Bioinformatics is a tool in biology just like a PCR machine. If you understand your tool well, you can do other work better. However, the tool should not dominate over real research.
Nobel laureate Sydney Brenner wrote in 1998 (h/t: @dangraur) -
Statements that we have come to do biology in a new way or there is a new paradigm in biological research are now commonplace. Nobody seems to be satisfied by a single good experiment that gives a precise answer to a well formulated question, which was the old way we did biology. On the contrary there is now a belief that a mass attack on parallel fronts can provide a database of all the information in one concerted effort, and all we need is a computer programme that will give everybody all the knowledge they need.
Much of this stems from genome projects, especially the effort to sequence the human genome. However, there are subtle differences between the different cultures that have generated the sequences. The yeast genome was sequenced by a co-operative venture of many small individual scientific groups, who had a deep interest in the result. Surrounding the project was an even larger group of yeast geneticists and molecular biologists who knew how to use the sequence in their experimental work. The sequence was the path to the genes of yeast; there are now ways to access all of the genes directly and the page in the Book of Life devoted to yeast is written in real DNA. The sequence has become the tool for research that it was expected to be, and not a end in itself.
It is likely that the genome projects for Caenorhabditis elegans and Drosophila will have the same impact on their fields, mainly because of the large number of researchers who can immediately make use of the product. It is with the vertebrate genomes that we find a new idea coming to the fore. Roughly speaking, the proponents have come to believe that computers can extract biological significance directly from DNA sequences.
This approach has generated two new areas of activity. One, Bioinformatics, is simply pretentious; the other, Functional Genomics, is ridiculous. The latter uses the former to try to find function from the sequences of genes. I don’t think that there are any university departments devoted to these subjects but there are certainly a growing number of companies doing one or both. Other areas are now adopting the same approach of systematically assembling data by factory methods. The proteome is emerging from two-dimensional electrophoresis of proteins, but is still a poor relation of the genome. I expect to see the glycome and the lipome next.
Actually, there is already a perfectly good name for the science of studying gene function; it used to be called Genetics. Geneticists have always been interested in function and have always used their research as a way perhaps the way to analyse complex functions of organisms. The sequences of genes and, better still, the pieces of DNA that correspond to the genes, replace what could only be achieved by the mutant hunt in classical experimental genetics; they are tools and not ends in themselves. We will still need to find out how each gene works and piece together the elaborate network of gene interactions by the old paradigm of experiment. In fact, sequences also offer us the possibility of interpreting Nature’s experiments in evolution, but that will come later as a consequence of knowing the genetics of contemporary organisms.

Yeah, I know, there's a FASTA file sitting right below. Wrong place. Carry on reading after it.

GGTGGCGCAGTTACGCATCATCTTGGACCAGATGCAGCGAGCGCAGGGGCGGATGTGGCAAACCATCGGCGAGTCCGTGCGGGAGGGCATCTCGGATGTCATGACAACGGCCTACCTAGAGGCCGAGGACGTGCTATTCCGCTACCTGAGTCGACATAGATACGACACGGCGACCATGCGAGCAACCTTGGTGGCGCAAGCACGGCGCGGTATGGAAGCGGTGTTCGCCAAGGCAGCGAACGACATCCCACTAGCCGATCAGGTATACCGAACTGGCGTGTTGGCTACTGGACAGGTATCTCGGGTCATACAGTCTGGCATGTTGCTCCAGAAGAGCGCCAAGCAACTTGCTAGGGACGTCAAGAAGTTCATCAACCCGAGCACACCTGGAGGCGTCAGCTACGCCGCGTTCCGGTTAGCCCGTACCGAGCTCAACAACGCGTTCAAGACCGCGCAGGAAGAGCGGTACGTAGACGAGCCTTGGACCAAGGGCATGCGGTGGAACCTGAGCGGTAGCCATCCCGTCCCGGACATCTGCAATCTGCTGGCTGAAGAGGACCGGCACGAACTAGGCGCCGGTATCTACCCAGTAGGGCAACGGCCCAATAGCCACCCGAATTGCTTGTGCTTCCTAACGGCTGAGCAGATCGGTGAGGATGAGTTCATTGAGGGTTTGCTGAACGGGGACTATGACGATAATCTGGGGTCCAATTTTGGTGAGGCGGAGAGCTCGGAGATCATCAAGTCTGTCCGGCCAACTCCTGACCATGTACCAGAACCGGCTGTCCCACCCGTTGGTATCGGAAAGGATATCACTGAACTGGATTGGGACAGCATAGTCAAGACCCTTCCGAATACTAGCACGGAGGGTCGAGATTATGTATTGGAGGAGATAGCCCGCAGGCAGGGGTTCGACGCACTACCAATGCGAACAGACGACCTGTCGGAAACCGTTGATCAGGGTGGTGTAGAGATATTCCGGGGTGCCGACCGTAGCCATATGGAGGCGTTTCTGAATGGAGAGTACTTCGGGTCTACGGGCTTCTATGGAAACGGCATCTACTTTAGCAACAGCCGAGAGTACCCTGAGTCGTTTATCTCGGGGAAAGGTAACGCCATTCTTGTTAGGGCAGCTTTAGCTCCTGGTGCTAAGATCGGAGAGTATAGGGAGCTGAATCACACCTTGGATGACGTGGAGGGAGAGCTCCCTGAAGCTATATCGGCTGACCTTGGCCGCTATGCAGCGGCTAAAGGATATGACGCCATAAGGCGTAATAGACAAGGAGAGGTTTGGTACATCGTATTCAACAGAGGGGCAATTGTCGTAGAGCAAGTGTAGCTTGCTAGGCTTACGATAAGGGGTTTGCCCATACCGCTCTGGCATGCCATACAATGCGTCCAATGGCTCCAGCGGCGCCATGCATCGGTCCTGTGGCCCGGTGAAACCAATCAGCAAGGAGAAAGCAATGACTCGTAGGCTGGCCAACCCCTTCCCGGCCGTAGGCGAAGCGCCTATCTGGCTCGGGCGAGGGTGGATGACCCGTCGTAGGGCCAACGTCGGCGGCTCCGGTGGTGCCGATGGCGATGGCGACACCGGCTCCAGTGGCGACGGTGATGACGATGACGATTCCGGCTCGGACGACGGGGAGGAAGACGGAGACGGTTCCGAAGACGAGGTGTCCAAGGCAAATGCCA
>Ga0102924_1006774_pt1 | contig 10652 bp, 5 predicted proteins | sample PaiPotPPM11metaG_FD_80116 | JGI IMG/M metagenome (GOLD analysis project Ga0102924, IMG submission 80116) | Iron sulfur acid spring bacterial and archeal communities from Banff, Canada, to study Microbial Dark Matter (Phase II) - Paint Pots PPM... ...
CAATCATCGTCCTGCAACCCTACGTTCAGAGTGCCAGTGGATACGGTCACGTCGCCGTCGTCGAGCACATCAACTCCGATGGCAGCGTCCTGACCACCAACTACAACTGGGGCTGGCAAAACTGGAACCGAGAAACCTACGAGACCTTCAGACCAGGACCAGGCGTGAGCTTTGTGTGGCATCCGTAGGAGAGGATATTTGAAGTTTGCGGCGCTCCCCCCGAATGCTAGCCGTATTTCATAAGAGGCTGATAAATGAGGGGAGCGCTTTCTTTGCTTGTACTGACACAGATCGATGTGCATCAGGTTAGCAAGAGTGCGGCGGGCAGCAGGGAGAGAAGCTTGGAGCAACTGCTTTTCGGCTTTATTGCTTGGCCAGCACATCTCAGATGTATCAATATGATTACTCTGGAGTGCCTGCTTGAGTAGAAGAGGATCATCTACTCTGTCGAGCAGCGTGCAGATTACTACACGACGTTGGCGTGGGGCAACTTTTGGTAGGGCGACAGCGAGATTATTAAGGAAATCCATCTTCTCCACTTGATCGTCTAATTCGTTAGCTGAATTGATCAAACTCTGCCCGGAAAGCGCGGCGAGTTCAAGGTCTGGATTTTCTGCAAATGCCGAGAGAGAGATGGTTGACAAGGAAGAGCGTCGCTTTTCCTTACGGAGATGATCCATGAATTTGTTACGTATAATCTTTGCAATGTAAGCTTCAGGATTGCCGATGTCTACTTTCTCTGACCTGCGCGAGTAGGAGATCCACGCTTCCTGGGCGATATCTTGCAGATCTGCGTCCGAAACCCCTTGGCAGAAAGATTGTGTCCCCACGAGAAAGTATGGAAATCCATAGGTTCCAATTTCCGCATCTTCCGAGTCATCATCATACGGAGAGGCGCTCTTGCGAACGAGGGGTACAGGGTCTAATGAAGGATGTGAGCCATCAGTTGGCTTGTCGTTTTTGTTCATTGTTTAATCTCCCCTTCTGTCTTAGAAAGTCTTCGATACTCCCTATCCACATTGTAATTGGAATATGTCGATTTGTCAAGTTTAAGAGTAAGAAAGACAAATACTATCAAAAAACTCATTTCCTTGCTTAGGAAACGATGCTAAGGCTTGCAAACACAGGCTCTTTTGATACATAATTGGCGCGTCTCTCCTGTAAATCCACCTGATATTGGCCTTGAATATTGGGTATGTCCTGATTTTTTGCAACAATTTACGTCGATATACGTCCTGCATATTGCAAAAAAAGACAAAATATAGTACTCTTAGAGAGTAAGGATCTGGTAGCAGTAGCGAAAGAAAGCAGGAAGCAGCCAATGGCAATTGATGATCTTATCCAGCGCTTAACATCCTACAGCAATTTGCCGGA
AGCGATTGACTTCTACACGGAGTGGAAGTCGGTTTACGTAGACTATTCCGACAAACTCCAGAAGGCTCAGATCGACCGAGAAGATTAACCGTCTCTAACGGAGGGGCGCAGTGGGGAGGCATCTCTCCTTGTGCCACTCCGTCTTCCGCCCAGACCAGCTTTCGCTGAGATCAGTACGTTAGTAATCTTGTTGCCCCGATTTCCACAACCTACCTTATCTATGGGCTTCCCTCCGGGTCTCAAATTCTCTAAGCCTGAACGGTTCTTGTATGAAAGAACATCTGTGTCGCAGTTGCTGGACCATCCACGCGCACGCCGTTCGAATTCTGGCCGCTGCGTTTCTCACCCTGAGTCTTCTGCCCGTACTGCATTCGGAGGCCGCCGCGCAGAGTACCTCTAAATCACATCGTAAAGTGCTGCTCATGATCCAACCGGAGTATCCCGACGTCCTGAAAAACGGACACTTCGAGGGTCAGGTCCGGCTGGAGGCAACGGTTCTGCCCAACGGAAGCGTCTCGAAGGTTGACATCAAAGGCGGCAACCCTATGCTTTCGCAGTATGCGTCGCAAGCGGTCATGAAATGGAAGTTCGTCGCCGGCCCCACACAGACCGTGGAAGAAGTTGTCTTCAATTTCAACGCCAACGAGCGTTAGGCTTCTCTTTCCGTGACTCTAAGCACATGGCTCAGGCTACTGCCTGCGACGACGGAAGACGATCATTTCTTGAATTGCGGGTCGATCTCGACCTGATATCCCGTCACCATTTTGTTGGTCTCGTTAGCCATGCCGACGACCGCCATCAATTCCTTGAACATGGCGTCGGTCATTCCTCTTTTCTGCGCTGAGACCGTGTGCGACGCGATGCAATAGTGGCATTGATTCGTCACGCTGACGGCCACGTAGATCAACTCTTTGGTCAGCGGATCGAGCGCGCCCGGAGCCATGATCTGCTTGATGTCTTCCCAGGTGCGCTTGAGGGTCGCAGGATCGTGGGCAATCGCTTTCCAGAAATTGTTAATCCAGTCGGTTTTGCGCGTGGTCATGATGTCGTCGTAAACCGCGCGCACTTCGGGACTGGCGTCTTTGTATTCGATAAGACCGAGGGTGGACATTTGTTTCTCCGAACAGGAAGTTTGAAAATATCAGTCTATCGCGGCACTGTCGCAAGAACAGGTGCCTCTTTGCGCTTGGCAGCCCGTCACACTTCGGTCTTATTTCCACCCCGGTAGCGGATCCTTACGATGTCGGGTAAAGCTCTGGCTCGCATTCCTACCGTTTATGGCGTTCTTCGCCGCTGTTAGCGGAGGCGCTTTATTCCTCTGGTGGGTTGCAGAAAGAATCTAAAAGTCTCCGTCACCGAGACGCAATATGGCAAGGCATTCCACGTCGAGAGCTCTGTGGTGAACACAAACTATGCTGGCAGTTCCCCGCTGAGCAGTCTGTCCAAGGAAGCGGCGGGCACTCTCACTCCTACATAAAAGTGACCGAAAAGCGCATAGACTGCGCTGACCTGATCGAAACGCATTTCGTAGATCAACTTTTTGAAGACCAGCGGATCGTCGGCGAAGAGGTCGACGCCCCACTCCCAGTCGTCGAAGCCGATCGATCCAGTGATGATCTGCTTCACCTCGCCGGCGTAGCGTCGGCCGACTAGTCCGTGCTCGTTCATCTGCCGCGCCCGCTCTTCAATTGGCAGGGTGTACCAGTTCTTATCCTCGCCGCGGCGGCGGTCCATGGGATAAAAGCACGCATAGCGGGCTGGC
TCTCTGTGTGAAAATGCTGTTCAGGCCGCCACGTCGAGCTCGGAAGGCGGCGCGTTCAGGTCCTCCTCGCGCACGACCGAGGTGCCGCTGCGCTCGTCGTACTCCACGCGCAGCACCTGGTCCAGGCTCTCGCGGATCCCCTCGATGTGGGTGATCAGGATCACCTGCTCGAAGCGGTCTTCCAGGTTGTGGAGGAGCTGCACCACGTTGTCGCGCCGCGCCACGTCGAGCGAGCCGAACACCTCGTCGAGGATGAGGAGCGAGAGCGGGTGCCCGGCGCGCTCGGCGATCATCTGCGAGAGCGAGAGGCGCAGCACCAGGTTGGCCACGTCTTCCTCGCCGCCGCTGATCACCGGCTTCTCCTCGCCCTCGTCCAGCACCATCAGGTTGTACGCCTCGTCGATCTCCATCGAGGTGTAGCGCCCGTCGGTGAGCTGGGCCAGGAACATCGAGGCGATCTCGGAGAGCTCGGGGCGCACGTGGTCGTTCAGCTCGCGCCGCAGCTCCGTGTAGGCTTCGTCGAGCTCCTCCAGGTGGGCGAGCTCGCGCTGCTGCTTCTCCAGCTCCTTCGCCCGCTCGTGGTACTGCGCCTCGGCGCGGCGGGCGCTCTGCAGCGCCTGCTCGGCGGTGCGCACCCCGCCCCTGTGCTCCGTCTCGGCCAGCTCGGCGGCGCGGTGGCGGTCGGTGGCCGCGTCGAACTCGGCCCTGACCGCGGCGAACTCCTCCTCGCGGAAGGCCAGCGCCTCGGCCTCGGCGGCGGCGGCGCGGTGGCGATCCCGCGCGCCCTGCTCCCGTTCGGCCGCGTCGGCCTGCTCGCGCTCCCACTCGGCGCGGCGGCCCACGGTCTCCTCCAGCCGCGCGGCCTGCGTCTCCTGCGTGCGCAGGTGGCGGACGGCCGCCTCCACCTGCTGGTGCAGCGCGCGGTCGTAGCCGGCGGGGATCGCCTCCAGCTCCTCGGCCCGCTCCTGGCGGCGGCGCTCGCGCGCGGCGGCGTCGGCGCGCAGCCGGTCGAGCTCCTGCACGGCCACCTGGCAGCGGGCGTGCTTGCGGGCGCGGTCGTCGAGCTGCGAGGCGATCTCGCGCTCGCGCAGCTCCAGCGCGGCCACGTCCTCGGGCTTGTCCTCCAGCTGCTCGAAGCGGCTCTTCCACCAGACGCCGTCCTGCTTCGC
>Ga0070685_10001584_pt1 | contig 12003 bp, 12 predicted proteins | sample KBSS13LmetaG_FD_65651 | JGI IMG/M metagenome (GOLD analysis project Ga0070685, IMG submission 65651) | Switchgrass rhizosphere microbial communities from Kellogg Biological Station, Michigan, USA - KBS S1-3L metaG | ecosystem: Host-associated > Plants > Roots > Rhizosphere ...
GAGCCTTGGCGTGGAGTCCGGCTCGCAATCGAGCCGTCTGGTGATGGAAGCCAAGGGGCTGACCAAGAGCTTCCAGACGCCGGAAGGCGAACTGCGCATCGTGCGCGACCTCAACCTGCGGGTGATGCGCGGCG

Bioinformatics has its place. Its main activity has been beneficial in that masses of data can now be easily reached and used for research. However, the idea that sequence data can have other information added to them which will give us knowledge of function is surely misplaced. For this, we must do more than repackage what is known; the computers must compute, and in order to do this we need a theory that we can test. The subject that will be developed will be one that should be called Theoretical Biology, but as this has a bad name we call it Computational Biology.
The siliconization of biology has been successful perhaps too successful in one area, which is in the way we communicate. I note that many researchers are now spending several hours a day with their e-mail, reading and sending messages to an increasing number of correspondents. I fear that this is going to put everybody in an electronic committee in permanent session. I have installed a very narrow pore filter on my e-mail; I have someone else read it and print out what I need to know. I started this mainly because a dentist in Philadelphia sent me voluminous messages about his new theories on the brain, and also because I cannot remember my password.
More than ten years ago, when electronic mail was still a novelty, I was given an account on a private network. Three passwords were requested to enter the system, and had to be renewed at frequent intervals for reasons of security. I used all twenty amino acids and the five nucleotide bases, and I then started on them again but written backwards, which makes a surprising list from which I particularly liked enilav, but there is also a enicuelosi, which has a good Italian ring to it. At the risk of compromising my computer security I shall disclose my favourite password which is ELCID, usually with some number attached because greedy computers want six characters. This password lets me login to the computer but apparently another one is needed for e-mail, which is a secret even from me. I am also toying with the idea of having a special address for bioinformaticists and functional geneticists to reach me. How about firstname.lastname@example.org???